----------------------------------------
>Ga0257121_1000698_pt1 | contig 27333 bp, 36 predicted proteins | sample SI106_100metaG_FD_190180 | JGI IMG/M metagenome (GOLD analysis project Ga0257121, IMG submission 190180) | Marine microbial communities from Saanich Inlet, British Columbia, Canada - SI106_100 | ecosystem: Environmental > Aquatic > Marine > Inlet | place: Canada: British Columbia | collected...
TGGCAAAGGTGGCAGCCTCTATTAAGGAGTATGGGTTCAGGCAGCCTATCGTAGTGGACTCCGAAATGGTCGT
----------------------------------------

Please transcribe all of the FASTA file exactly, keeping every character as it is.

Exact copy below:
>Ga0257121_1000698_pt1 | contig 27333 bp, 36 predicted proteins | sample SI106_100metaG_FD_190180 | JGI IMG/M metagenome (GOLD analysis project Ga0257121, IMG submission 190180) | Marine microbial communities from Saanich Inlet, British Columbia, Canada - SI106_100 | ecosystem: Environmental > Aquatic > Marine > Inlet | place: Canada: British Columbia | collected...
TGGCAAAGGTGGCAGCCTCTATTAAGGAGTATGGGTTCAGGCAGCCTATCGTAGTGGACTCCGAAATGGTCGT